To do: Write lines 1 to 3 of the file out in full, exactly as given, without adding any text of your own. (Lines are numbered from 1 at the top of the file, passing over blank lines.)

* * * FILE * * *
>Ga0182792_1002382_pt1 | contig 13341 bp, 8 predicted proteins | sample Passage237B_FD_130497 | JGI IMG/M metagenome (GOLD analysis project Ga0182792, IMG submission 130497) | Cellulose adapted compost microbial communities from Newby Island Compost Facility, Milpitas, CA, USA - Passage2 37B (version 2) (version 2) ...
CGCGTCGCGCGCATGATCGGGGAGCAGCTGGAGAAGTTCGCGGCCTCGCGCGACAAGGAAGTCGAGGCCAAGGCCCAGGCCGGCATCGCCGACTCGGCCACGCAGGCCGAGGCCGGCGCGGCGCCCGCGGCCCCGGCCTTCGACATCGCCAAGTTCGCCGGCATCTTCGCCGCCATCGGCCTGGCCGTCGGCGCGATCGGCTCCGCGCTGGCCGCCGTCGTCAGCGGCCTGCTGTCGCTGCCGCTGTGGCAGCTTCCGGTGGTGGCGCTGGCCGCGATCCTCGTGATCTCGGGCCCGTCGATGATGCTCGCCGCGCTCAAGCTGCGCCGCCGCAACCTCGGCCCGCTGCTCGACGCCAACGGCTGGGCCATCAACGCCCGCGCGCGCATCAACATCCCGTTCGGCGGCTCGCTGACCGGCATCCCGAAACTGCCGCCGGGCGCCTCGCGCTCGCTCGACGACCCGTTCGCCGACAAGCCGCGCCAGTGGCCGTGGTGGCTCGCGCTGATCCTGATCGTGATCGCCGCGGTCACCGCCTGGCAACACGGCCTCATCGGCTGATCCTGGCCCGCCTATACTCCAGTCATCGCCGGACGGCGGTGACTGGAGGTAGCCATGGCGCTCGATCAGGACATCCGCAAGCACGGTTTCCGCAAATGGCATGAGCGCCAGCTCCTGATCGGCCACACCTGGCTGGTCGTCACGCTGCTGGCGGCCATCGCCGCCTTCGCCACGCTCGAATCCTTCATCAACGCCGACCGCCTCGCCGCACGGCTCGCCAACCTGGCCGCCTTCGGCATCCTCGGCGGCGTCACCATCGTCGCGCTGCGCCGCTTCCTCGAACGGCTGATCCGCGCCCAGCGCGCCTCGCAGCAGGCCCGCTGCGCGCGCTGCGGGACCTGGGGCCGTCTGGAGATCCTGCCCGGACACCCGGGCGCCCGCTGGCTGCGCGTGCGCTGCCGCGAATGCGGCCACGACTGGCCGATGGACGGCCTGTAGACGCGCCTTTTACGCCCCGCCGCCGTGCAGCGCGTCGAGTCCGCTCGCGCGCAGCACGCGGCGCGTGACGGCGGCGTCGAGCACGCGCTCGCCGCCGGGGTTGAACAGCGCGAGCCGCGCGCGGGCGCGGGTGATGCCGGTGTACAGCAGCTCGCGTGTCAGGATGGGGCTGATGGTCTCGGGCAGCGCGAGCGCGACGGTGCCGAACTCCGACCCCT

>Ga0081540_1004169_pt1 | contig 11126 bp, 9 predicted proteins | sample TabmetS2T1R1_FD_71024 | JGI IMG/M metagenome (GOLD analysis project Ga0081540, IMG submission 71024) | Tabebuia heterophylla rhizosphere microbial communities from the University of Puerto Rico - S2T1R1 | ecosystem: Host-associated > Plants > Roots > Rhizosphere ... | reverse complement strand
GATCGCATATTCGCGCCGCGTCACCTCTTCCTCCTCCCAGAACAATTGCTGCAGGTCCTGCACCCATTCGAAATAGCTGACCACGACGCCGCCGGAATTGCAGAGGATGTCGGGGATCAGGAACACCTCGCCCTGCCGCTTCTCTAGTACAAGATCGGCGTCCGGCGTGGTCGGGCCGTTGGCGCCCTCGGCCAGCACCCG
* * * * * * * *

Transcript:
>Ga0182792_1002382_pt1 | contig 13341 bp, 8 predicted proteins | sample Passage237B_FD_130497 | JGI IMG/M metagenome (GOLD analysis project Ga0182792, IMG submission 130497) | Cellulose adapted compost microbial communities from Newby Island Compost Facility, Milpitas, CA, USA - Passage2 37B (version 2) (version 2) ...
CGCGTCGCGCGCATGATCGGGGAGCAGCTGGAGAAGTTCGCGGCCTCGCGCGACAAGGAAGTCGAGGCCAAGGCCCAGGCCGGCATCGCCGACTCGGCCACGCAGGCCGAGGCCGGCGCGGCGCCCGCGGCCCCGGCCTTCGACATCGCCAAGTTCGCCGGCATCTTCGCCGCCATCGGCCTGGCCGTCGGCGCGATCGGCTCCGCGCTGGCCGCCGTCGTCAGCGGCCTGCTGTCGCTGCCGCTGTGGCAGCTTCCGGTGGTGGCGCTGGCCGCGATCCTCGTGATCTCGGGCCCGTCGATGATGCTCGCCGCGCTCAAGCTGCGCCGCCGCAACCTCGGCCCGCTGCTCGACGCCAACGGCTGGGCCATCAACGCCCGCGCGCGCATCAACATCCCGTTCGGCGGCTCGCTGACCGGCATCCCGAAACTGCCGCCGGGCGCCTCGCGCTCGCTCGACGACCCGTTCGCCGACAAGCCGCGCCAGTGGCCGTGGTGGCTCGCGCTGATCCTGATCGTGATCGCCGCGGTCACCGCCTGGCAACACGGCCTCATCGGCTGATCCTGGCCCGCCTATACTCCAGTCATCGCCGGACGGCGGTGACTGGAGGTAGCCATGGCGCTCGATCAGGACATCCGCAAGCACGGTTTCCGCAAATGGCATGAGCGCCAGCTCCTGATCGGCCACACCTGGCTGGTCGTCACGCTGCTGGCGGCCATCGCCGCCTTCGCCACGCTCGAATCCTTCATCAACGCCGACCGCCTCGCCGCACGGCTCGCCAACCTGGCCGCCTTCGGCATCCTCGGCGGCGTCACCATCGTCGCGCTGCGCCGCTTCCTCGAACGGCTGATCCGCGCCCAGCGCGCCTCGCAGCAGGCCCGCTGCGCGCGCTGCGGGACCTGGGGCCGTCTGGAGATCCTGCCCGGACACCCGGGCGCCCGCTGGCTGCGCGTGCGCTGCCGCGAATGCGGCCACGACTGGCCGATGGACGGCCTGTAGACGCGCCTTTTACGCCCCGCCGCCGTGCAGCGCGTCGAGTCCGCTCGCGCGCAGCACGCGGCGCGTGACGGCGGCGTCGAGCACGCGCTCGCCGCCGGGGTTGAACAGCGCGAGCCGCGCGCGGGCGCGGGTGATGCCGGTGTACAGCAGCTCGCGTGTCAGGATGGGGCTGATGGTCTCGGGCAGCGCGAGCGCGACGGTGCCGAACTCCGACCCCT

>Ga0081540_1004169_pt1 | contig 11126 bp, 9 predicted proteins | sample TabmetS2T1R1_FD_71024 | JGI IMG/M metagenome (GOLD analysis project Ga0081540, IMG submission 71024) | Tabebuia heterophylla rhizosphere microbial communities from the University of Puerto Rico - S2T1R1 | ecosystem: Host-associated > Plants > Roots > Rhizosphere ... | reverse complement strand